Say What You Will
by Cammie McGovern
Released on: June 3rd, 2014
Published by: HarperTeen
Rating: 4.5 stars
Word rating: MY EMOTIONS
Reviewed by: Blythe
John Green's The Fault in Our Stars meets Rainbow Rowell's Eleanor & Park in this beautifully written, incredibly honest, and emotionally poignant novel. Cammie McGovern's insightful young adult debut is a heartfelt and heartbreaking story about how we can all feel lost until we find someone who loves us because of our faults, not in spite of them.
Born with cerebral palsy, Amy can't walk without a walker, talk without a voice box, or even fully control her facial expressions. Plagued by obsessive-compulsive disorder, Matthew is consumed with repeated thoughts, neurotic rituals, and crippling fear. Both in desperate need of someone to help them reach out to the world, Amy and Matthew are more alike than either ever realized.
When Amy decides to hire student aides to help her in her senior year at Coral Hills High School, these two teens are thrust into each other's lives. As they begin to spend time with each other, what started as a blossoming friendship eventually grows into something neither expected.
In my experience, it’s a rare thing to find to find a novel that portrays physical disabilities and mental disorders as brilliantly as Say What You Will does. Nearly everything about Say What You Will is difficult to come across, with its searing emotion, sparkling wit, and beautiful writing; and I loved it all. Usually, a novel dealing with disorders or disabilities of some kind ends up feeling emotionally manipulative, but thankfully this is not the case with Say What You Will. Cammie McGovern is talented enough of a writer to not have to rely on cheap gimmicks to make her readers feel what she wants them to; a truly effective and emotional reading experience calls for strongly built characters and believably built relationships, and that is exactly what Cammie McGovern accomplishes with Say What You Will, and then some.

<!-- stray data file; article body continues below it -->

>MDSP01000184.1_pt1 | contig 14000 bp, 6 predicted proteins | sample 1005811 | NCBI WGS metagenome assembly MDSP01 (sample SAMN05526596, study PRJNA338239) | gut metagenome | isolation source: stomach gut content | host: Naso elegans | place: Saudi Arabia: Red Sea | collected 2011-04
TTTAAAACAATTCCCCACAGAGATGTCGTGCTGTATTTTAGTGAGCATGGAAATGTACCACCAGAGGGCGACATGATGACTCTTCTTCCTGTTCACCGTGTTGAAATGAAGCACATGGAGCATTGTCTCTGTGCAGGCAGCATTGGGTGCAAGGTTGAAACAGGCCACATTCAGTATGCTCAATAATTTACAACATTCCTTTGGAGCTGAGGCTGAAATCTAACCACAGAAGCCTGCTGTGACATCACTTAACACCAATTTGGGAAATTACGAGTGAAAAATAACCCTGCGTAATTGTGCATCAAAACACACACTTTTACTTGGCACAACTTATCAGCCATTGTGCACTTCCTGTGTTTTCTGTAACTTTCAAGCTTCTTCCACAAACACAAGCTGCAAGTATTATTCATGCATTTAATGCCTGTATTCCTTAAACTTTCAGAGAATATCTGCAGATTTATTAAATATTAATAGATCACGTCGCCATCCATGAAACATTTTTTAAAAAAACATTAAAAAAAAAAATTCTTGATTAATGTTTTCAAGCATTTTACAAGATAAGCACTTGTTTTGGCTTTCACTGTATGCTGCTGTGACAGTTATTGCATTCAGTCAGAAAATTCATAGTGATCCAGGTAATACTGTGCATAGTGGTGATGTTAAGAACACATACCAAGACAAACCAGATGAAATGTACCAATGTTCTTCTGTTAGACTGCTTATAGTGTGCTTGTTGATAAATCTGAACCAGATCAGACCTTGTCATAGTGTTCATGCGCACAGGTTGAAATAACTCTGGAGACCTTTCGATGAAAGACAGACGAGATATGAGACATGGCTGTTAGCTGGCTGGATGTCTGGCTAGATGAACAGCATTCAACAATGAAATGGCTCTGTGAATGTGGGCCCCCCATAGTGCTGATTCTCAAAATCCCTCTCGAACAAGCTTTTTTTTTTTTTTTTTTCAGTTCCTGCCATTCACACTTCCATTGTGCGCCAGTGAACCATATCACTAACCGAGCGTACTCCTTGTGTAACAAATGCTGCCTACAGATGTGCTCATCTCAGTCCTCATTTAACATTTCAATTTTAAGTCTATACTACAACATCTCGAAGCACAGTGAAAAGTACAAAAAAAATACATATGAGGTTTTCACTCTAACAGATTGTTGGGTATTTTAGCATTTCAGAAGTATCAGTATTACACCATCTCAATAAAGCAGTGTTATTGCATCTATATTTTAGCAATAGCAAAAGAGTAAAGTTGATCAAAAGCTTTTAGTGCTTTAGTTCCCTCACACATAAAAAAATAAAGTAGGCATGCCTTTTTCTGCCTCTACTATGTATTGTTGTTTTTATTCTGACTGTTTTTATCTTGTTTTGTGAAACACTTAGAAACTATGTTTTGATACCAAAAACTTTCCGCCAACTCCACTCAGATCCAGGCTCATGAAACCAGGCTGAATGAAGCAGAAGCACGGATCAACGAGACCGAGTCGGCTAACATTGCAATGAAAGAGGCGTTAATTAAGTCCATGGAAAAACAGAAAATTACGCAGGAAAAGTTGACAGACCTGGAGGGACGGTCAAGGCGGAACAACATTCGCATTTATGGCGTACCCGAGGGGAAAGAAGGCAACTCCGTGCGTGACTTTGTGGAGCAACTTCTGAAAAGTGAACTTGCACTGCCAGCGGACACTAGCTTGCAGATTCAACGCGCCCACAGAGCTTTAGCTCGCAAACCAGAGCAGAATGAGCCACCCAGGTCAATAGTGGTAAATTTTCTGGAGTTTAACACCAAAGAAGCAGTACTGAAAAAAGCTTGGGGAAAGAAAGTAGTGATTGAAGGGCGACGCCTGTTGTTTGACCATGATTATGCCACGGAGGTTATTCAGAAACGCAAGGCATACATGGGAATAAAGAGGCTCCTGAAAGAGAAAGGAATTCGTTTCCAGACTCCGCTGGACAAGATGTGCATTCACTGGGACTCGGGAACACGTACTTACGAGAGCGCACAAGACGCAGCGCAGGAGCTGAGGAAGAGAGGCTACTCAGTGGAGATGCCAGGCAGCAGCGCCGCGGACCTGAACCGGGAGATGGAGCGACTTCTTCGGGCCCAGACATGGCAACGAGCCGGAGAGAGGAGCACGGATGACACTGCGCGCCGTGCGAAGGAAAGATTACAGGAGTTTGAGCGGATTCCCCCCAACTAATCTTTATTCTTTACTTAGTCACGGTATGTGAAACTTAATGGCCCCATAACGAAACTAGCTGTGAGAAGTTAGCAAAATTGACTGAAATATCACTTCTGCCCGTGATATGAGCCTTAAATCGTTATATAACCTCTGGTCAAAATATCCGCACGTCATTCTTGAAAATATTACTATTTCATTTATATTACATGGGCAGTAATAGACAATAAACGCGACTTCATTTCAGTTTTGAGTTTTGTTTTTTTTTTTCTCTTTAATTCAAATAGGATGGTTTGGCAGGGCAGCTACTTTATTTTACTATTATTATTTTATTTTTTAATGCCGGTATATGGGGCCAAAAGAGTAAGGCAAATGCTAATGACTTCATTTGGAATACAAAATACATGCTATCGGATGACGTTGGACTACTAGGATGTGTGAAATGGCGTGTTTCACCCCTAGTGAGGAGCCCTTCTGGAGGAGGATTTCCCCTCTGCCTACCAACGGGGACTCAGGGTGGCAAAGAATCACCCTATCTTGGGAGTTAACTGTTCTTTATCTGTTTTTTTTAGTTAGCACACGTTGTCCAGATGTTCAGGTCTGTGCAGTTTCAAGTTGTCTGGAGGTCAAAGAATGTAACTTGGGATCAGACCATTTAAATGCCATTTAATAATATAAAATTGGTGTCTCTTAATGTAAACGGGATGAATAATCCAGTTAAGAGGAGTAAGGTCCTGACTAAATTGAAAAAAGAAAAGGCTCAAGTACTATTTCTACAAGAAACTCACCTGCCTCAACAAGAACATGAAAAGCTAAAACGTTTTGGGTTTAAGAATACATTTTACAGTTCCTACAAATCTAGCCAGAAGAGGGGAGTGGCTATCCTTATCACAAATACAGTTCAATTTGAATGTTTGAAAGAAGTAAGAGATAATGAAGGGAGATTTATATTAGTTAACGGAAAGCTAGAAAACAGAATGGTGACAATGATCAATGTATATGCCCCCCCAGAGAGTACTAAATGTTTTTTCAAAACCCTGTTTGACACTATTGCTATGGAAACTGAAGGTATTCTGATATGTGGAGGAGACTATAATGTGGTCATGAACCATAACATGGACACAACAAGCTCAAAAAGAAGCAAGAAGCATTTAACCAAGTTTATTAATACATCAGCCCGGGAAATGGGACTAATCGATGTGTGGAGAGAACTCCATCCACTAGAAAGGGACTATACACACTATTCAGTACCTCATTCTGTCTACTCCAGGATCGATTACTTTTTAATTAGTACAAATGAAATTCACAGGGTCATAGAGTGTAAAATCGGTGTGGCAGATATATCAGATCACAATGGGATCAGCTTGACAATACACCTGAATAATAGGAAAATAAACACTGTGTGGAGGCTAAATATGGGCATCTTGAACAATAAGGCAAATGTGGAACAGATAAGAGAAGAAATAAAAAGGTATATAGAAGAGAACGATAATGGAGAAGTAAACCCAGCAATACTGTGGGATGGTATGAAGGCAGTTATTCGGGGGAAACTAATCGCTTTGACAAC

Say What You Will is told from two alternating perspectives: that of Amy, a girl with cerebral palsy whose mother has assigned her peer helpers to guide her through her senior year of high school; and that of Matthew, a peer helper chosen to aid Amy, who suffers from an at times crippling case of OCD. As the novel progresses, as does their relationship, and what starts out as a friendship eventually turns into a relationship as realistic and sensitive as it gets.
McGovern’s characterization is fantastic, especially with Amy, who I think will probably be at least in my top five favorite characters of 2014 by the end of the year. Her character arc is extremely impacting, and shows an amazing and poignant depiction of loneliness and depression unlike anything I’ve read before, and the same goes for the male lead, Matthew. Although I was less fond of Matthew than I was Amy, he is still a great and well-rounded character. His disorder—OCD, which I find is often portrayed irreverently—is written honestly and packs quite a few punches; it’s not pretty, but mental disorders rarely (if ever) are, and McGovern embraces that in her writing and characters. I can’t possibly put to words how much I ended up caring for both of these characters and their relationship, and despite the minimal “romance” in the relationship, I found myself swooning and cheering for its developments. Amy’s wit, unapologetic bluntness and her adorableness versus Matthew’s guardedness made for an interesting dynamic for their relationship, and I loved seeing Matthew’s character unfold as he got more comfortable with Amy, and her with him; it’s an extremely realistic and touching relationship, and in the end neither of the characters are defined solely by their disabilities, which I really appreciated.
There are a lot of emotional twists thrown at us towards the latter half of the novel, but none of them manage to feel contrived. Every single one of the emotions I felt while reading Say What You Will were authentic: when I cried, it didn’t feel like when you cry at a Nicholas Sparks book; I didn’t feel like I had been taken advantage of by a cheap ploy. Cammie McGovern gets you so involved in her characters’ lives such that when something goes even slightly awry, it was as if I was right there feeling those emotions with the characters, and I cared so much about it all.
The one thing keeping me from giving this the five stars I so want to give it is that Matthew is, at times, a bit harsh. His behavior in these instances are written off as side effects of his disorder, which I understand, but his slut shaming is a bit too much at times. He’s a very good character, and one I do find likable overall, but the unfortunate (and entirely unnecessary) bits of slut shaming and other emotional manipulation from him were a bit much at times, and took away from his character in the long run.
At times heartbreaking and other times delightful, Say What You Will is pure emotion taking the form of an exceptionally well-written novel. With amazing writing, lifelike characters, and humor and characters that will appeal to fans of Robyn Schneider’s The Beginning of Everything (which I also loved), Say What You Will is an honest and thoughtful read that shouldn’t be missed.